Mixed monoclonal cryoglobulinemia and monoclonal rheumatoid factor cross-reactive idiotypes as predictive factors for the development of lymphoma in primary Sjögren's syndrome

Arthritis Rheum. 1996 May;39(5):767-72. doi: 10.1002/art.1780390508.


Objective: To prospectively investigate whether mixed monoclonal cryoglobulinemia (MMC) and monoclonal rheumatoid factor (mRF)-associated cross-reactive idiotypes (CRI) serve as predictive factors for the development of lymphoma in patients with primary Sjögren's syndrome (SS).

Methods: One hundred three consecutive patients with primary SS were evaluated from 1986 to 1991. In all patients, the amount of cryoglobulin was measured by ultraviolet absorption at 280 nm and 260 nm. The type of cryoglobulinemia was identified by agarose gel electrophoresis, combined with immunofixation. Sera from all patients were evaluated by enzyme-linked immunosorbent assay, using the corresponding monoclonal or polyclonal antibodies, for the presence of immunoglobulins bearing the idiotypes 17109 (V kappa IIIb associated), G-6 (VH1 associated), and 3rd SS (a rabbit polyclonal antibody raised against the Fab fragment of an IgM kappa mRF from a patient with primary SS). Data analysis was performed by logistic regression.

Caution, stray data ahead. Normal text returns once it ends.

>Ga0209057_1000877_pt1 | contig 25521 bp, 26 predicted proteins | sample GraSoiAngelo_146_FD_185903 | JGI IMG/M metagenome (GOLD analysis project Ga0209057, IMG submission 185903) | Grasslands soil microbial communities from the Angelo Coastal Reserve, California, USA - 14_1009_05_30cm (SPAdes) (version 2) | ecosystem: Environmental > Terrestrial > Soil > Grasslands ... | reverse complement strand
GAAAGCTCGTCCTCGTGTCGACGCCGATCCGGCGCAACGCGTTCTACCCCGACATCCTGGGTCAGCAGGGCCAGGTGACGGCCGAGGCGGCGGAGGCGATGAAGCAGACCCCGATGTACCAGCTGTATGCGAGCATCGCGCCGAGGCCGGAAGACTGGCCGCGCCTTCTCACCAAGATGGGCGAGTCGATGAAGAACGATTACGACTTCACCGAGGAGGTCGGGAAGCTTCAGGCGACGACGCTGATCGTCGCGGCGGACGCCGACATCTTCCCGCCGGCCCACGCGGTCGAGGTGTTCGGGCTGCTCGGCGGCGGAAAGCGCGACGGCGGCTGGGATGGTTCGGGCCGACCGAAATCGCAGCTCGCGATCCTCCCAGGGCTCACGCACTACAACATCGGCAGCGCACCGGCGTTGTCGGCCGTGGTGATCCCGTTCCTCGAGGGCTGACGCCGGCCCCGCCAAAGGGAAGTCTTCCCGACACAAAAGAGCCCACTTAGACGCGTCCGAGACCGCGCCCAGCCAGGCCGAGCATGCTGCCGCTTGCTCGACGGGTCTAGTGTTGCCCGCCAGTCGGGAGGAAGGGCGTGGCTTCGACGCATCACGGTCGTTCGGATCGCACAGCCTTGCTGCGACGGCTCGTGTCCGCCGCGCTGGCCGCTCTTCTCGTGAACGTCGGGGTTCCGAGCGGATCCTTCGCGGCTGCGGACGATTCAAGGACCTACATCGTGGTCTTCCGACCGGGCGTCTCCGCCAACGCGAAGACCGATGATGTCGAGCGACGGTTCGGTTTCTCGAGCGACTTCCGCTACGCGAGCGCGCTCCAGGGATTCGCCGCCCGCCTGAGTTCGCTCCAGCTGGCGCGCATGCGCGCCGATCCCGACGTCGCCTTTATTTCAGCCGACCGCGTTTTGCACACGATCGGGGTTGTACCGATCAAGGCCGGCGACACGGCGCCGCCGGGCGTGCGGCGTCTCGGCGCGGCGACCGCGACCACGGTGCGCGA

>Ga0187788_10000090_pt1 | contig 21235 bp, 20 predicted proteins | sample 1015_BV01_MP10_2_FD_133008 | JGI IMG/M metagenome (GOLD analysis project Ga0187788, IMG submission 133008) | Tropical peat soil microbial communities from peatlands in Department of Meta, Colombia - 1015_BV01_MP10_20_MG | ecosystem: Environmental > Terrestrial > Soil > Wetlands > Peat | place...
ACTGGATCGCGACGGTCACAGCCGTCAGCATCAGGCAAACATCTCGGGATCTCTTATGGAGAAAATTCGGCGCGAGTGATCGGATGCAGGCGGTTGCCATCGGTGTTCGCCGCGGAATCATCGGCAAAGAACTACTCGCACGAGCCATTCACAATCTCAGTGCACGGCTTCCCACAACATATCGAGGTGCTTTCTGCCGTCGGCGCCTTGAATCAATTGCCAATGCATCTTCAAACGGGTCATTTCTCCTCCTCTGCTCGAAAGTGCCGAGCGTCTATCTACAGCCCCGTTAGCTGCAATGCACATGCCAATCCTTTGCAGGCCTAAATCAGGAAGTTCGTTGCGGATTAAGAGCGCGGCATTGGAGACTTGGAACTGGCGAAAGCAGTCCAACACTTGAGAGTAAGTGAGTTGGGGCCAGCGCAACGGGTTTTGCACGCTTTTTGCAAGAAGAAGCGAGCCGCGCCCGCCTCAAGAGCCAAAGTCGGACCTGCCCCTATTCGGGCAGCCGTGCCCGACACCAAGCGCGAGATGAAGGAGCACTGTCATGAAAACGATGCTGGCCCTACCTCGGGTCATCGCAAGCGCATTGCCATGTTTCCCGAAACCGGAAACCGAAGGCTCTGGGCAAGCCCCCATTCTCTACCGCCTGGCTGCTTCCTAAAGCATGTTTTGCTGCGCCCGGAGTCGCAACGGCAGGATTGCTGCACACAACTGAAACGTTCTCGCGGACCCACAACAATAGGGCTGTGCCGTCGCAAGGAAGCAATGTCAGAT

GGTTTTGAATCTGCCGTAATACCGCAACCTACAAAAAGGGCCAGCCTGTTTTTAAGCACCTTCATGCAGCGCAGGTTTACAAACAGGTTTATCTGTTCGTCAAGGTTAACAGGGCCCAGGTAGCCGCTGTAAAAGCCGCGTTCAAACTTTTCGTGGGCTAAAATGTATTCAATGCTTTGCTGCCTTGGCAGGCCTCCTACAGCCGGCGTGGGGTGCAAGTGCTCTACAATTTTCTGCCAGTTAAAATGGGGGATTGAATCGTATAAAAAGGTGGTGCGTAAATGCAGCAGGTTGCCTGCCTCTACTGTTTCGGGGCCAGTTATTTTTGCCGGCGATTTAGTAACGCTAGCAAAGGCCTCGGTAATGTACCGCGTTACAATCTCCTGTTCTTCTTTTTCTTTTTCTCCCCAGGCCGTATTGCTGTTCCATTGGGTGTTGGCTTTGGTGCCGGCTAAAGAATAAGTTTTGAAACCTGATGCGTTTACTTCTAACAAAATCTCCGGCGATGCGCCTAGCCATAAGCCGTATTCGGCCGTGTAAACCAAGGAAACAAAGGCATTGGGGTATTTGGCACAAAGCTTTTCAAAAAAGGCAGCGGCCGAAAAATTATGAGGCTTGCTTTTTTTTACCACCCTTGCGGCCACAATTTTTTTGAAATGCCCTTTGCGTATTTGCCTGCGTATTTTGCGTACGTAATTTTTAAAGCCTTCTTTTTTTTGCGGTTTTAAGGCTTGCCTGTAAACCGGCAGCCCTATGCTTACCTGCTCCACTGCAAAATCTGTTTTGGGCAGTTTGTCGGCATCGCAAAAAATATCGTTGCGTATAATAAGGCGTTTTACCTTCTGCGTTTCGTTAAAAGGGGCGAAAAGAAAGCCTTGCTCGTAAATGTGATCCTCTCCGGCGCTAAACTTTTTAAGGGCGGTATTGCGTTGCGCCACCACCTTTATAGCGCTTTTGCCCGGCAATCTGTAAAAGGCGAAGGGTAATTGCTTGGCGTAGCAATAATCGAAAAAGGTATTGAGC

Results: Eighteen of the patients with primary SS (17.4%) had MMC during the first evaluation. There was a statistically significant correlation between the presence of MMC and a higher prevalence of autoantibodies to Ro/SS-A and La/SS-B, as well as extraglandular manifestations. During a 5-year period, 7 patients developed lymphoma. Six of the 7 (86%) had MMC before the appearance of lymphoma, compared with 12 of 96 (12.4%) of the remainder (r = 0.421, P < 0.0009). Patients who developed lymphoma had higher amounts of cryoglobulin than those who did not (mean +/- SD 53.4 +/- 44.7 mg/dl versus 26.8 +/- 20.6 mg/dl). CRIs 17109 and G-6 were also correlated with lymphoma development (r = 0.321, P < 0.006 and r = 0.22, P < 0.03, respectively). For both CRIs, this correlation was dependent on the presence of MMC, since a stepwise multiple comparison analysis revealed that their individual significance was abolished when their correlation with lymphoma in association with MMC was assessed.

Conclusion: The determination of MMC can be used as a laboratory predictive factor for lymphoma development in primary SS. CRIs 17109 and G-6 may also be used to predict lymphoma development, especially when the monoclonal component is absent.

Publication types

  • Research Support, Non-U.S. Gov't

MeSH terms

  • Adult
  • Aged
  • Animals
  • Cross Reactions
  • Cryoglobulinemia / epidemiology
  • Cryoglobulinemia / etiology*
  • Female
  • Humans
  • Immunoglobulin Idiotypes / immunology*
  • Lymphoma, B-Cell / etiology*
  • Male
  • Middle Aged
  • Prevalence
  • Prognosis
  • Rabbits
  • Rheumatoid Factor / immunology*
  • Sjogren's Syndrome / complications*
  • Sjogren's Syndrome / epidemiology


  • Immunoglobulin Idiotypes
  • Rheumatoid Factor